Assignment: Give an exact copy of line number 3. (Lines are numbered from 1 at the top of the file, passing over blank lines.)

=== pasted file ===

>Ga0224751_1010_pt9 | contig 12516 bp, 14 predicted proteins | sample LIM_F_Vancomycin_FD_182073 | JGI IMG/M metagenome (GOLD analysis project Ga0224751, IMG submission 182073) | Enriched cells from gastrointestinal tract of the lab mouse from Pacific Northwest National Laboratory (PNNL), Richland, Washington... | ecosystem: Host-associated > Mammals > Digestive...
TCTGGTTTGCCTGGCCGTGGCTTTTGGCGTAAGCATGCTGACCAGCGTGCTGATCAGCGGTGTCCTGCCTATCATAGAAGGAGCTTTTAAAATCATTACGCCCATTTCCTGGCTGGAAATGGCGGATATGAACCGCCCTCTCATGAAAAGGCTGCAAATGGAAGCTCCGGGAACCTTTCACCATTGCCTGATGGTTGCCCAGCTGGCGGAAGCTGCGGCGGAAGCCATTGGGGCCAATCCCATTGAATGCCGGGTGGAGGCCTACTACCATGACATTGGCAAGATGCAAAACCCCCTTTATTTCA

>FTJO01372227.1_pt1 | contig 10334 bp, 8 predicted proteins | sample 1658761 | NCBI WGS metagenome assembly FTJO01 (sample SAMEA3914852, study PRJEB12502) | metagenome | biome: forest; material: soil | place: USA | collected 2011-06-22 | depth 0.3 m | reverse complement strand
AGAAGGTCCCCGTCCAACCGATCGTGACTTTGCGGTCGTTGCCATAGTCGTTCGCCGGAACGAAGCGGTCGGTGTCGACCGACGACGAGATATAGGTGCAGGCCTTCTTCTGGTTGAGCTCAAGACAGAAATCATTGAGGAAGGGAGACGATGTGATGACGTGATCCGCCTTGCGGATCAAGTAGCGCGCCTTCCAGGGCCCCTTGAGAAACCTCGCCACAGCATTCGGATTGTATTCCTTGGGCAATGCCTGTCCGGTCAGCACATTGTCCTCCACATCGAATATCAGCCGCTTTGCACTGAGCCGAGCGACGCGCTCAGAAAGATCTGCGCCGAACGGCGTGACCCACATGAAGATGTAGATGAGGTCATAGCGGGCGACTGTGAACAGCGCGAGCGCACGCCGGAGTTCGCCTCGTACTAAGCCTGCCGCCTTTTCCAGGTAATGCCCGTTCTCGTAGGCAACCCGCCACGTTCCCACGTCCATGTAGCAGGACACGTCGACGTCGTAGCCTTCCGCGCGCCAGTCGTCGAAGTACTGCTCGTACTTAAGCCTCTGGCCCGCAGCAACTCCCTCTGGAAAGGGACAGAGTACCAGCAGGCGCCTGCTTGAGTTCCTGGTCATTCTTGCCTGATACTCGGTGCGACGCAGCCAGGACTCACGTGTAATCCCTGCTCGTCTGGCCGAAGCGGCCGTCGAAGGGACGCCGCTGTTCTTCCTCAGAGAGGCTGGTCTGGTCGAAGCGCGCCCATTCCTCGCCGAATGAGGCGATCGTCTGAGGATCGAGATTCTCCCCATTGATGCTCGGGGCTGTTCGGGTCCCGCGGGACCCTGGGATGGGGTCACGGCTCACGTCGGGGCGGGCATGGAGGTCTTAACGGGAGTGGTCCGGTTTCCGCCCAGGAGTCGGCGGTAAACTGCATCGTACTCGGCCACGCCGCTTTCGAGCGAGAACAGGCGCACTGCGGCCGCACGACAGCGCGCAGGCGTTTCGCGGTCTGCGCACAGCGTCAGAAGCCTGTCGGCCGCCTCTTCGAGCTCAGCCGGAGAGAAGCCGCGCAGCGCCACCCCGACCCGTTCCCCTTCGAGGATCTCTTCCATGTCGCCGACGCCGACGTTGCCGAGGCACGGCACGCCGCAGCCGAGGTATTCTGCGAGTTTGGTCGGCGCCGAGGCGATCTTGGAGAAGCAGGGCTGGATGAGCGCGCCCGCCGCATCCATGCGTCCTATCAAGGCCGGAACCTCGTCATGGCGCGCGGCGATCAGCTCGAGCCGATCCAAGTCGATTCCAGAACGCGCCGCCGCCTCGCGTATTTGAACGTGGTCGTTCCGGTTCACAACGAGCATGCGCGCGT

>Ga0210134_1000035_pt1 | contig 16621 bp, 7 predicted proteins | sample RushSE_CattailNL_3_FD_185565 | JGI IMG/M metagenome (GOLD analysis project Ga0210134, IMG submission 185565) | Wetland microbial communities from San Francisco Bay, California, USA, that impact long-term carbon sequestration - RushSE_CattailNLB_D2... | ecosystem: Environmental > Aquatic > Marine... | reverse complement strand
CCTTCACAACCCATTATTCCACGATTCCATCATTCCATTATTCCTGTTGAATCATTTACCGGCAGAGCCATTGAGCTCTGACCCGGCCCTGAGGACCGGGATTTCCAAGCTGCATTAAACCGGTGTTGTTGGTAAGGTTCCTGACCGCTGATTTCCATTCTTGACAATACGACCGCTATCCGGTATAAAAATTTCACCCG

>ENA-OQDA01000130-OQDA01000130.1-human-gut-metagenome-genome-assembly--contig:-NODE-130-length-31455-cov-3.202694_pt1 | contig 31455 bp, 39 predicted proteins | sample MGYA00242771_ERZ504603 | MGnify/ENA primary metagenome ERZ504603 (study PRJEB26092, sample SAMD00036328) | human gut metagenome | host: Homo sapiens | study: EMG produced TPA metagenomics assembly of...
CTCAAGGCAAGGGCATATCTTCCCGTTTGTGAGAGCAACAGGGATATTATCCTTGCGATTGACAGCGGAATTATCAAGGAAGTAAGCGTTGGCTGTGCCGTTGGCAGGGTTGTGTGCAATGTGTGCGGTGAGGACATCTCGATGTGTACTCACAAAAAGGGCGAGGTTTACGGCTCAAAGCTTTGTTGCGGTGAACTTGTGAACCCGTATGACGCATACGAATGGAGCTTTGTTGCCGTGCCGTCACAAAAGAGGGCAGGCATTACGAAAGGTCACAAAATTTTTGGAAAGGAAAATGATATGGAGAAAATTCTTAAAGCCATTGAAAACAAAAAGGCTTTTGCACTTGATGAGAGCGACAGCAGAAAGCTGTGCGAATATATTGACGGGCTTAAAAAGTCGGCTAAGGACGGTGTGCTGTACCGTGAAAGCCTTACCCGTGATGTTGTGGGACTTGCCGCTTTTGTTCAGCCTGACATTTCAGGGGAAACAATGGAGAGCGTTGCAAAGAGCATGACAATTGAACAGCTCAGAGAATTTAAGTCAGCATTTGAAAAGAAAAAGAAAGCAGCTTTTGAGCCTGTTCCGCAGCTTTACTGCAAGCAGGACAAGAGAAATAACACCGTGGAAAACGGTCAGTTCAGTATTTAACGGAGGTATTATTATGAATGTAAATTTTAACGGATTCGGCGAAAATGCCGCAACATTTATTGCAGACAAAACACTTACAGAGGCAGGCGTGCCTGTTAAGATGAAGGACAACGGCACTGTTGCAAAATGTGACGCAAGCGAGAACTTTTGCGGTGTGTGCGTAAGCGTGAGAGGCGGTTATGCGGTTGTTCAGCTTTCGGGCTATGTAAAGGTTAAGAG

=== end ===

>FTJO01372227.1_pt1 | contig 10334 bp, 8 predicted proteins | sample 1658761 | NCBI WGS metagenome assembly FTJO01 (sample SAMEA3914852, study PRJEB12502) | metagenome | biome: forest; material: soil | place: USA | collected 2011-06-22 | depth 0.3 m | reverse complement strand